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Ishizumi Family Giant Fan Donated to the British Museum

The Ishizumi family stored the above Giant Fan in a storehouse on their Kyoto grounds, (except for when the Giant Fan was displayed at exhibitions). However, it becam difficult to maintain the fan at an optimum temperature, due to humidity, and thus they considered donating the fan to a museum in Japan. Based on its historical background, of having been displayed many times at international expositions, and taking into consideration the fan's significant artistic value, its cultural importance for Japan, as well as the quality of the illustrations on the fan. Kanji Ishizumi sought the advice of Mr.Toshio Egawa, formerly Managing Director of Konica Ltd., a long time advisor and mentor to Kanji Ishizumi.

Through Mr. Egawa, Kanji Ishizumi was introduced to Professor Dame Jessica Rawson. Warden of Merton College, Oxford University. Then in August 1999 Professor Ishizumi was introduced to Professor Timothy Clark, the then Head Keeper of Japanese Antiquities at The British Museum. In November 2000, Mr. Clark personally made a trip to Kyoto to verify the giant fan and was struck in admiration of its artistic value, and as a result it was tentatively determined to present The British Museum with the fan.

On January 29, 2001 the Antiquities Export Permit was issued by the Director of the Kyoto National Museum and on March 7, 2001 the fan was transported from Kansai International Airport by Nippon Express' Art Division and the fan arrived safely at The British Museum.

Thereafter, the fan underwent restoration at the Museum's Hirayama Conservation Studio by Mitsuhiro Abe who has undertaken many restoration of Japanese paintings and who is particularly skilled in the restoration of folding screen illustrations. Upon the fan's restoratuion it was displayed during the main exhibition from March 27 to July 14, 2002 in the Japanese Galleries of The British Museum.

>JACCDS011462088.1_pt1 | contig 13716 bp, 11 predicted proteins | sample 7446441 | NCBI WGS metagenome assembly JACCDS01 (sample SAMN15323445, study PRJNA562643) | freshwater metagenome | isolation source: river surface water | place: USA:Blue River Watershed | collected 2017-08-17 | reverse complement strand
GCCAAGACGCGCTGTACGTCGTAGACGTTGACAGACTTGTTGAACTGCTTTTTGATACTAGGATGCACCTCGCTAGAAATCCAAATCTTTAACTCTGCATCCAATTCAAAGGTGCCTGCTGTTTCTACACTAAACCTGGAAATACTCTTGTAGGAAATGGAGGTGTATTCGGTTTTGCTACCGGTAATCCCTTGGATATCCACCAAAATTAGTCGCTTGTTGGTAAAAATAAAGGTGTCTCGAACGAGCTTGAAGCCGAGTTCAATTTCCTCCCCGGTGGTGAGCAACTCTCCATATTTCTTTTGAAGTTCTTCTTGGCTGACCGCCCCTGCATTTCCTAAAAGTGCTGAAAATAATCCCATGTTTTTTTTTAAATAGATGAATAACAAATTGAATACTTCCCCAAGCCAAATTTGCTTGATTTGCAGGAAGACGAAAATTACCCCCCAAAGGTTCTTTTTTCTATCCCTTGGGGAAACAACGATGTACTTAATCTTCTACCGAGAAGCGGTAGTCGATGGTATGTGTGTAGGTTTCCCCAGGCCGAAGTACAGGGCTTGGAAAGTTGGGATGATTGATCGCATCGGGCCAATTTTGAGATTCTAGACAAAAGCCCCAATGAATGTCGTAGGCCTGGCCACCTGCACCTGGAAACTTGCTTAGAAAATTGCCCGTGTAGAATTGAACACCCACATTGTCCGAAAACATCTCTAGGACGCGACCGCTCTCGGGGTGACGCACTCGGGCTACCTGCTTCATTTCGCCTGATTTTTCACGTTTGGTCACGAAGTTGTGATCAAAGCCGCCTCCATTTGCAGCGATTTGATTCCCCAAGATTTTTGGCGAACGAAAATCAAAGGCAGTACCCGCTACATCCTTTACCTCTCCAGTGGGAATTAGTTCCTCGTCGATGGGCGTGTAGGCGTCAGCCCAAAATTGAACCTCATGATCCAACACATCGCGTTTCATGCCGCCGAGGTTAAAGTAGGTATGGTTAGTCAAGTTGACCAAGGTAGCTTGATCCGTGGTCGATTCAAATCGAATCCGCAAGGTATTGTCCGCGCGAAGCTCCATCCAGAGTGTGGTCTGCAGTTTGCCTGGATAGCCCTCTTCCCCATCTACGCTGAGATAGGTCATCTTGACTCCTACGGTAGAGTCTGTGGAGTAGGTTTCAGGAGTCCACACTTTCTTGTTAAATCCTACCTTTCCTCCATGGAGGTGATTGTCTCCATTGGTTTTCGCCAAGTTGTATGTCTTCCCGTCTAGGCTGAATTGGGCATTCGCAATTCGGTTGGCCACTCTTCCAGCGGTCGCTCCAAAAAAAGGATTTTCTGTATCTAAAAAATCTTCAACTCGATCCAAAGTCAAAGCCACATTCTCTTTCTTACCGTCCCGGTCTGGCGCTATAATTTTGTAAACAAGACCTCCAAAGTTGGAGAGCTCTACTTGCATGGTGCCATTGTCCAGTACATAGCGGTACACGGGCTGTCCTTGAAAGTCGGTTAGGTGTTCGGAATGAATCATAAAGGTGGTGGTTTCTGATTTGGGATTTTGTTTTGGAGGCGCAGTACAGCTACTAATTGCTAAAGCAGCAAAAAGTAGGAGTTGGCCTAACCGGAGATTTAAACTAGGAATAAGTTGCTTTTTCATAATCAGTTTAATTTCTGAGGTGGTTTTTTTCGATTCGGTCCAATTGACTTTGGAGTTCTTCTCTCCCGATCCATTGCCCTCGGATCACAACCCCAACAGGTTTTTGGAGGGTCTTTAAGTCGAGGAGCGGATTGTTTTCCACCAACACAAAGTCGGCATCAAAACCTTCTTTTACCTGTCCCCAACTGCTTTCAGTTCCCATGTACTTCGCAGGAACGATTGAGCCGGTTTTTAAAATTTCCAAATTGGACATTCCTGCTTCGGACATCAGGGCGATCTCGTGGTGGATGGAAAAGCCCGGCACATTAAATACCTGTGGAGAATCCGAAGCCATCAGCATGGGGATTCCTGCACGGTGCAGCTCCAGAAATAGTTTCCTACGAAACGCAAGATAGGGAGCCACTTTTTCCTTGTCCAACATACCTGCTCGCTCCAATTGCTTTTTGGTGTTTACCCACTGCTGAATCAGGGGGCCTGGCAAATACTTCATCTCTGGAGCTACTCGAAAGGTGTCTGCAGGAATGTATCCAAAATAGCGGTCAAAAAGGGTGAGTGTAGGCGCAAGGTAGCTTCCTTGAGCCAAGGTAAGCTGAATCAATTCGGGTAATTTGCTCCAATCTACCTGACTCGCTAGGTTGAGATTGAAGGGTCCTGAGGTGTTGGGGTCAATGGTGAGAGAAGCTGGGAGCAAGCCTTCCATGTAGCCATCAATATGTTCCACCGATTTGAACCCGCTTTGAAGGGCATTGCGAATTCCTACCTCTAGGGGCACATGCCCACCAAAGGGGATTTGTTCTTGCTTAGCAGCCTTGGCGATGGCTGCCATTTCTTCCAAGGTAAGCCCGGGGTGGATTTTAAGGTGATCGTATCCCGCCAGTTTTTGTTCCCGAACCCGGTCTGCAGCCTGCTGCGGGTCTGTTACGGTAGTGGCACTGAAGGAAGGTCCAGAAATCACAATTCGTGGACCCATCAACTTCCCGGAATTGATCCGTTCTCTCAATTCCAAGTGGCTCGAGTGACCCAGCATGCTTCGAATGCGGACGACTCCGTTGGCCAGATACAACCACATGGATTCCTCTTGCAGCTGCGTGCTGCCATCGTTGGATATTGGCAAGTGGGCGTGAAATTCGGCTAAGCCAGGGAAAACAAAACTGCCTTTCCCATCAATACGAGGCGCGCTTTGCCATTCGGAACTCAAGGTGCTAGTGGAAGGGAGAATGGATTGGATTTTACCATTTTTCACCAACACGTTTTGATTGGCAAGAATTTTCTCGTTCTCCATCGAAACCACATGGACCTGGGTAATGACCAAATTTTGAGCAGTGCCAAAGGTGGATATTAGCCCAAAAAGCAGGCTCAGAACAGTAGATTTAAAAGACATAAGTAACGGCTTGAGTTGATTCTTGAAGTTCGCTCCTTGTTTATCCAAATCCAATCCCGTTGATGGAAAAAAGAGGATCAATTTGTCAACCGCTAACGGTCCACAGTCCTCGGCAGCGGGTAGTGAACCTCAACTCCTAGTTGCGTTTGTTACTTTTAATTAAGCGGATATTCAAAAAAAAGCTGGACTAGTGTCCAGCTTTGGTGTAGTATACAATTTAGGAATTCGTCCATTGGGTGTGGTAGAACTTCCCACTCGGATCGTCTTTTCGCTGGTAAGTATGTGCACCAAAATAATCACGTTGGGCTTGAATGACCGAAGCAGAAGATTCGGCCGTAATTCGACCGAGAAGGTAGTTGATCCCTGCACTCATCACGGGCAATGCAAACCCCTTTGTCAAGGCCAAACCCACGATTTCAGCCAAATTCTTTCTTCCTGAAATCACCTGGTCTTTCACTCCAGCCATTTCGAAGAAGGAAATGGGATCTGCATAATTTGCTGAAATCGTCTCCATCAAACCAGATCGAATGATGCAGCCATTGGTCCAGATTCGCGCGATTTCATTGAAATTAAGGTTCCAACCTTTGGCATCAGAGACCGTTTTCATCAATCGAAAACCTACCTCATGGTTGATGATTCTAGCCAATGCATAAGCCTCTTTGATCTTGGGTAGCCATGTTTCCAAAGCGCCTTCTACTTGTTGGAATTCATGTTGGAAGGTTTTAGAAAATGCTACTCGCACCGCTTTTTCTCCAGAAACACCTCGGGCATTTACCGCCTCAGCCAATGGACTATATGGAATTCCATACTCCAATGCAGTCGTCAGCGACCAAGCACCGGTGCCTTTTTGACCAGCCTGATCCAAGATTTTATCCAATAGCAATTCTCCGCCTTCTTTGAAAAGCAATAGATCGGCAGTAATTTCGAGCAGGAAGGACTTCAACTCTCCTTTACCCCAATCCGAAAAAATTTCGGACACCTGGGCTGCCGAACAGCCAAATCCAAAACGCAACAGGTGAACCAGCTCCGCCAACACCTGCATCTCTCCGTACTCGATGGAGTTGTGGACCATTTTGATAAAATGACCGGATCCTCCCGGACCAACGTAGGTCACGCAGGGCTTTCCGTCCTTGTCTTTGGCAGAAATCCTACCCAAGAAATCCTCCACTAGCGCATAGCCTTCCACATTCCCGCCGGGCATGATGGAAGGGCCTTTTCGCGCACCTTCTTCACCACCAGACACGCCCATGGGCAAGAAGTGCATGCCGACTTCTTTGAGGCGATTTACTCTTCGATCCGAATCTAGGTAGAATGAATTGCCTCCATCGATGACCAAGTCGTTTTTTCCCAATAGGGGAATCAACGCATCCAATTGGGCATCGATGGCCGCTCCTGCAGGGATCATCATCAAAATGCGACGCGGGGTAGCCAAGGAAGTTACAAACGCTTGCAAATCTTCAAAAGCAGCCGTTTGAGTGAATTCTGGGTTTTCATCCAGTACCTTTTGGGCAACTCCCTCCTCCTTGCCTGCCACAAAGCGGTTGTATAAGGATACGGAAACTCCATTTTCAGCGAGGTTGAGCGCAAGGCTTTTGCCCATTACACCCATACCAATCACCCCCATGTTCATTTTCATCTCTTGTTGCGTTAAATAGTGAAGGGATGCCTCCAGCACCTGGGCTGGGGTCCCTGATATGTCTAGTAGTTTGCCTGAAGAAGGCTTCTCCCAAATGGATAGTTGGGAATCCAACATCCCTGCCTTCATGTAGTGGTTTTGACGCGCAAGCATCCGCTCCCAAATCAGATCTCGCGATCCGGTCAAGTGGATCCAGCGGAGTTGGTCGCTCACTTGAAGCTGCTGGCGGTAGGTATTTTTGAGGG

The gift of the Giant Fan was noted in the May, 2001 issue of the museum newsletter, The Column, Issue 7 together with a photograph. In the May-June. 2002 issue of the museum's What's On pamphlet, it was again introduced with photographs and also received media attention in London and visitors from around the world.

Exhibition History, Display and of the Giant Fan

The Giant Fan was exhibited in 1893 at the Chicago International Exposition, in 1900 at the Paris International Exposition, in 1902 at the Indochina Hanoi International Exposition, in 1904 at the St. Louis International Exposition, in the same year at the Portland International Exposition, in 1922 at the Rio de Janeiro International Exposition in South America, and in 1970 at Japan's Osaka International Exposition.

In addition, the fan also received mention and introduction in 1937 in the New Year edition of "Ie no Hikari" ( The Light of the House ), on August 4, 1946 in the Osaka Newspaper, on February 18, 1950 in the evening edition of the Kyoto Newspaper, on March 20, 1950 in the Kyoto Newspaper, on June 20, 1966 on the NHK ( Japan Broadcasting Corporation ) TV program "Watashi no Himitsu" ( My Secret ) in the 20:00-21:00 time slot. on September 27, 1987 in the Sunday edition of Asahi Newspaper, in November, 1987 a large photo panel was displayed at Harajuku Station, Tokyo and the fan also received mention in the November 8, 2000 Mainichi Newspaper.

The Origin of the Giant Fan

Japan became an industrial nation in the mid-Meiji period and as an opportunity to introduce Japan's Power and culture to Europe and America, Japan participated in the World International Exposition.

As the central figure to introduce Kyoto arts and crafts to Europe and America, Kisaburo Ishizumi I, who had been active in Kyoto's commerce and city associations was requested by the Meiji government to spearhead the project.
Through his own investments and a vision to create a Japanese artistic craft that would astound both Europeans and Americans, he amassed the greatest of artistic skills found in Kyoto at that time and created what is now known as the Giant Folding Fan,or just Giant Fan.